If you have installed bip in your path (or if you are using you
    distribution's package), simply use:

    # bip

    Once bip starts, it connects to the different servers your defined in
    all "user"'s "connection" blocks.



      Then you want to use your regular irc client and connect to bip.  Point
      your client to the machine bip is running and set the proper port number
      (defined in your bip.conf). You should then configure the client to use a
      specific irc server password constructed this way:
      The user is the name field of the "user" section, the password is the
      password (*not* the hash) corresponding to the "password" field of the
      same user section (which is the hash generated with bipmkpw) and the
      connection is the "name" field of the "connection" subsection. This is
      how bip authenticates you and puts your client to the correct network.
      Using the default (or sample file) configuration, logs are in ~/.bip/logs/

      Bip has a backlogging system which will send back parts of the last logs
      upon client connection. Depending on your configuration, that may mean a
      *lot* of data sent back to your client.
      Users' messages will be replayed as if they were being sent at the moment
      your client connects to bip, and if not disabled, system messages will
      appear as coming from the "-bip" user.
      Considering that, you may want to disable your client's anti-flood system,
      totally or not, depending on it's flexibility.
      Since bip doesn't replay CTCP messages, you can safely let your client's
      anti-flood system manage them.
      If you're using Xchat, you can "disable" it by issuing these commands :
      /set flood_msg_num = 1000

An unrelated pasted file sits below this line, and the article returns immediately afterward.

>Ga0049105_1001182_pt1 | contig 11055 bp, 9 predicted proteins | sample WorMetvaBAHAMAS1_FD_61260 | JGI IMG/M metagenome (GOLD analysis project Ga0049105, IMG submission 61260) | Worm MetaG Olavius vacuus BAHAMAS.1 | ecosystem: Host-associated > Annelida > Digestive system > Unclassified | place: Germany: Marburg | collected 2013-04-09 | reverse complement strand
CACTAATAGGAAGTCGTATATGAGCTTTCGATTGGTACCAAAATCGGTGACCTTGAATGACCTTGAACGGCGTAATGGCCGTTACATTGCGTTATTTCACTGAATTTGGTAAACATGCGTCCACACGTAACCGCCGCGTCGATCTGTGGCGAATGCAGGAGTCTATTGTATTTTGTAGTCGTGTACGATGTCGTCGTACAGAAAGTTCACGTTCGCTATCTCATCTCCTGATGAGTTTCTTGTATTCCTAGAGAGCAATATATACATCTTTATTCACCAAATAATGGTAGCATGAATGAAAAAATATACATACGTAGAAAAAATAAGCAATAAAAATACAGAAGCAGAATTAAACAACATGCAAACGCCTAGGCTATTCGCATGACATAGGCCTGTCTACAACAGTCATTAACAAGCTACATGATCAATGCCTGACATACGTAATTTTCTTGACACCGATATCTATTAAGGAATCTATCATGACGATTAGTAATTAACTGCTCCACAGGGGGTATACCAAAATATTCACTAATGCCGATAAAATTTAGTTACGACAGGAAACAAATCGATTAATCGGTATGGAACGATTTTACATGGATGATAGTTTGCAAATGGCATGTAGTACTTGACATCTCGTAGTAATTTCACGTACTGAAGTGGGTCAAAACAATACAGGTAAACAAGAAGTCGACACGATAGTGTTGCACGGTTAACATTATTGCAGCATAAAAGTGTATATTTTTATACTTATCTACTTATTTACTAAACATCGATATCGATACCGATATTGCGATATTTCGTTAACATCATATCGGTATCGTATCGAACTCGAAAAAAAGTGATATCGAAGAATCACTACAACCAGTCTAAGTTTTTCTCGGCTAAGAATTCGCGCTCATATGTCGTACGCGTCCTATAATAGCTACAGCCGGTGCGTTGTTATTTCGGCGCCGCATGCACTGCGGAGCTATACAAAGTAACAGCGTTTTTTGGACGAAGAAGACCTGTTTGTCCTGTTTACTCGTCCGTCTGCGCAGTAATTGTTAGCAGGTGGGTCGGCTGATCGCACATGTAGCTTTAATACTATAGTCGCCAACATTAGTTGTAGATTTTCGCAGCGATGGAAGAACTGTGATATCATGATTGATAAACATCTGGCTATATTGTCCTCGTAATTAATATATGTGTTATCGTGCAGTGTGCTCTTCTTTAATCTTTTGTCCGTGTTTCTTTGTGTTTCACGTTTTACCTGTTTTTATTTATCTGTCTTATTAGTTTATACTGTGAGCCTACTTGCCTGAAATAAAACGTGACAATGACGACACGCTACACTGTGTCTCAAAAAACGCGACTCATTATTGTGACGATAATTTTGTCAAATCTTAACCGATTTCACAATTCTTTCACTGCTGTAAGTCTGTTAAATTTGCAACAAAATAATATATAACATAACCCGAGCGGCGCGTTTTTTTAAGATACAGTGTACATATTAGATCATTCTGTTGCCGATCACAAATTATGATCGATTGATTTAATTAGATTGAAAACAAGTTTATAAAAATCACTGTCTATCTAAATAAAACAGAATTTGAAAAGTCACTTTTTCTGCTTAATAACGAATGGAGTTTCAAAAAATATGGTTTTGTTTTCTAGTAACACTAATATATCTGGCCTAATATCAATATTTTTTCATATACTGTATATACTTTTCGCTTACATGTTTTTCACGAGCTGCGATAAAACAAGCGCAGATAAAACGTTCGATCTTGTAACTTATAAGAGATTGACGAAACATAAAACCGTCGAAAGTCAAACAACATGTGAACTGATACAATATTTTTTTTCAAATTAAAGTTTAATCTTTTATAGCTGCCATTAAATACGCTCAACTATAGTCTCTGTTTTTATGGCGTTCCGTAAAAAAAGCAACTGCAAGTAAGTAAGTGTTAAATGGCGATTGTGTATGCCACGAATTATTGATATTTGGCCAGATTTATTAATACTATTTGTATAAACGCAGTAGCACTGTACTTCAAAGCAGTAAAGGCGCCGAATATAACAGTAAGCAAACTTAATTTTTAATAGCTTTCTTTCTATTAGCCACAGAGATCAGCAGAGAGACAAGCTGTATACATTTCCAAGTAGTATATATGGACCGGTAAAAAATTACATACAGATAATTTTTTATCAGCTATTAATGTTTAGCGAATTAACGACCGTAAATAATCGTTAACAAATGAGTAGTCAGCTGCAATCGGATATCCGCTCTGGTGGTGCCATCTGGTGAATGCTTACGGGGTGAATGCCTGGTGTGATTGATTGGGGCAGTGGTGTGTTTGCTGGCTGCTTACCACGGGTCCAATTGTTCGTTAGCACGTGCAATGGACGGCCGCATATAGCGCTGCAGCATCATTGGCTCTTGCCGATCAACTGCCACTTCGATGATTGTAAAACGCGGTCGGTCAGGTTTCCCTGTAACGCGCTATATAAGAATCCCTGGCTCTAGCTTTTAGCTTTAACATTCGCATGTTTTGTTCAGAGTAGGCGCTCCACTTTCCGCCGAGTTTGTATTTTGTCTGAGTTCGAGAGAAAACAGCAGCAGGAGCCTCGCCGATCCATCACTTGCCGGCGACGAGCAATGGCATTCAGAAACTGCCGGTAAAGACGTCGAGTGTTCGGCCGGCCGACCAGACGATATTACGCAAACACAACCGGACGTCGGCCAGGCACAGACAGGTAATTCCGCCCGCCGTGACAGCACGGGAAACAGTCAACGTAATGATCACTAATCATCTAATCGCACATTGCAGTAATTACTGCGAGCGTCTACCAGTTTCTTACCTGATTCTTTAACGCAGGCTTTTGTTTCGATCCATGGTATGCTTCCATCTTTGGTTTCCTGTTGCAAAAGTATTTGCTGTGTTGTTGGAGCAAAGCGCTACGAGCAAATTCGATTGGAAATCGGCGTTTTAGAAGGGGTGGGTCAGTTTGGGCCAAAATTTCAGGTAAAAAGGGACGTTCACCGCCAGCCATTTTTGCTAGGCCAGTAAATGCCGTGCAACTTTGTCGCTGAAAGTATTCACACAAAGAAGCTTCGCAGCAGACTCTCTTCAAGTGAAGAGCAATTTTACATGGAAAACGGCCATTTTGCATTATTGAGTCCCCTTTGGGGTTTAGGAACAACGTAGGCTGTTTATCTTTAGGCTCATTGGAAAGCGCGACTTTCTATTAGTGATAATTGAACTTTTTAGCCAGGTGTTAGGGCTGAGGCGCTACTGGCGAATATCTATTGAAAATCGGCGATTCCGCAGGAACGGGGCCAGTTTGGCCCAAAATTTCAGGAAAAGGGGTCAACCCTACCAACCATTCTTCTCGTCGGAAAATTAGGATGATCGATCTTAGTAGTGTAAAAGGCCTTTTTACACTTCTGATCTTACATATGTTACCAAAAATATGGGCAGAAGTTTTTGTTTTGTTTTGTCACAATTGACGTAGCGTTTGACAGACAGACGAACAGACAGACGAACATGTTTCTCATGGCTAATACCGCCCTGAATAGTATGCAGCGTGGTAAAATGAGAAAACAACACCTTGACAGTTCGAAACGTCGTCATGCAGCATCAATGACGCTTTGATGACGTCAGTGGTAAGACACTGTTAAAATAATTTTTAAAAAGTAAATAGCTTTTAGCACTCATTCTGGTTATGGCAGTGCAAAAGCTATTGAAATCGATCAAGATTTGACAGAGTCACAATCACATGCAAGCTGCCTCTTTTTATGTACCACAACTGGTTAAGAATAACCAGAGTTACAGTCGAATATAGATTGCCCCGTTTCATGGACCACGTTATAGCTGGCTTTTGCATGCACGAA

/set flood_msg_time = 10
      In fact you'll tell xchat to activate its anti-flood system when you're
      receiving more than 1000 messages in less than 10 seconds.
      If you forgot to set these, private messages may not appear in separate
      tabs as usual. If so, simply issue a :
      /set gui_auto_open_dialog on


      When you host many connections to the same IRC network, you might have
      more connections than allowed by the network from one host.

      Depending on the network and the services it runs, session limits may be
      enforced either matching only your ip address/hostname, or matching the
      username/ident part too.

      To avoid being killed for session limit exceeded, you should define a
      default_username in each user {}; block. A user without default_username
      would appear as ~bip@yourhost if bip is the system user running bip. With
      a default_username set to "myuser", he would appear as ~myuser@yourhost,
      which may be sufficient for most networks.

      If the network you're on is a bit more requiring, you can set up an
      oidentd server on your host, and (if not already) compile bip with
      oidentd spoofing support (--enable-oidentd option of the configure
      script). Let's say bip is the system user running bip, you should add to
      your /etc/oidentd.conf :

        user "bip" {
            default {
                allow spoof_all
                allow spoof_privport
                allow spoof

      Then reload oidentd and make sure that ~bip is accessible (+rx) by the
      user running oidentd (which means most of the time ~bip should be world
      readable and browsable +rx).

      If you already have a ~bip/.oidentd.conf file, don't worry, bip'll only
      add its entries without deleting any of the contents of the file.
      This step should remove the "~" character from the username/ident part of
      your ircmask, and thus satisfy some networks.

      If the network is still killing you for session limit exceeded, you'll
      have to contact it's admins and ask them for an exception on your host or
      ip address.

  Happy ircing!

-- Arnaud Cornet <> and Loïc Gomez <>


IRC Proxy (my mirror - the official repo is hosted outside github)